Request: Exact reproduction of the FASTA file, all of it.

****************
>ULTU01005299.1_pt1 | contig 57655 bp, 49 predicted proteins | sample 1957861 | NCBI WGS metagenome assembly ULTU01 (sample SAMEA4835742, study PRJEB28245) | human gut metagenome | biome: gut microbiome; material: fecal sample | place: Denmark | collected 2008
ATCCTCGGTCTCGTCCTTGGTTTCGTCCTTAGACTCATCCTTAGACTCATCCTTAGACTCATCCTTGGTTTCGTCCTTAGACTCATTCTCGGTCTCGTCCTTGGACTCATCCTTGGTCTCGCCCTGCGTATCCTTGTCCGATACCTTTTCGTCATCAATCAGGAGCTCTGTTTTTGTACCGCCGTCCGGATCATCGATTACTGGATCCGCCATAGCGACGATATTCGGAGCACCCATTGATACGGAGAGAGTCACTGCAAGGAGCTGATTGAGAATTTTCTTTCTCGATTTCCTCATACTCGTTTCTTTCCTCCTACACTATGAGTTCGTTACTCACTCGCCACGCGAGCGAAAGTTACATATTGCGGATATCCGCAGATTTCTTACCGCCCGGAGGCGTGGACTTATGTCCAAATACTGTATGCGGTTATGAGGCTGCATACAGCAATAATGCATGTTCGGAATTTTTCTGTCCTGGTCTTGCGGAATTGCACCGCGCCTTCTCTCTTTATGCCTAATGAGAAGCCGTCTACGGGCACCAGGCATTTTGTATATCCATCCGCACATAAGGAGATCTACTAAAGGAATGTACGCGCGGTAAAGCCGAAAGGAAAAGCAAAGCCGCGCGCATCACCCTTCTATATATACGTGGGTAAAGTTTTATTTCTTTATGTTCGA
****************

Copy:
>ULTU01005299.1_pt1 | contig 57655 bp, 49 predicted proteins | sample 1957861 | NCBI WGS metagenome assembly ULTU01 (sample SAMEA4835742, study PRJEB28245) | human gut metagenome | biome: gut microbiome; material: fecal sample | place: Denmark | collected 2008
ATCCTCGGTCTCGTCCTTGGTTTCGTCCTTAGACTCATCCTTAGACTCATCCTTAGACTCATCCTTGGTTTCGTCCTTAGACTCATTCTCGGTCTCGTCCTTGGACTCATCCTTGGTCTCGCCCTGCGTATCCTTGTCCGATACCTTTTCGTCATCAATCAGGAGCTCTGTTTTTGTACCGCCGTCCGGATCATCGATTACTGGATCCGCCATAGCGACGATATTCGGAGCACCCATTGATACGGAGAGAGTCACTGCAAGGAGCTGATTGAGAATTTTCTTTCTCGATTTCCTCATACTCGTTTCTTTCCTCCTACACTATGAGTTCGTTACTCACTCGCCACGCGAGCGAAAGTTACATATTGCGGATATCCGCAGATTTCTTACCGCCCGGAGGCGTGGACTTATGTCCAAATACTGTATGCGGTTATGAGGCTGCATACAGCAATAATGCATGTTCGGAATTTTTCTGTCCTGGTCTTGCGGAATTGCACCGCGCCTTCTCTCTTTATGCCTAATGAGAAGCCGTCTACGGGCACCAGGCATTTTGTATATCCATCCGCACATAAGGAGATCTACTAAAGGAATGTACGCGCGGTAAAGCCGAAAGGAAAAGCAAAGCCGCGCGCATCACCCTTCTATATATACGTGGGTAAAGTTTTATTTCTTTATGTTCGA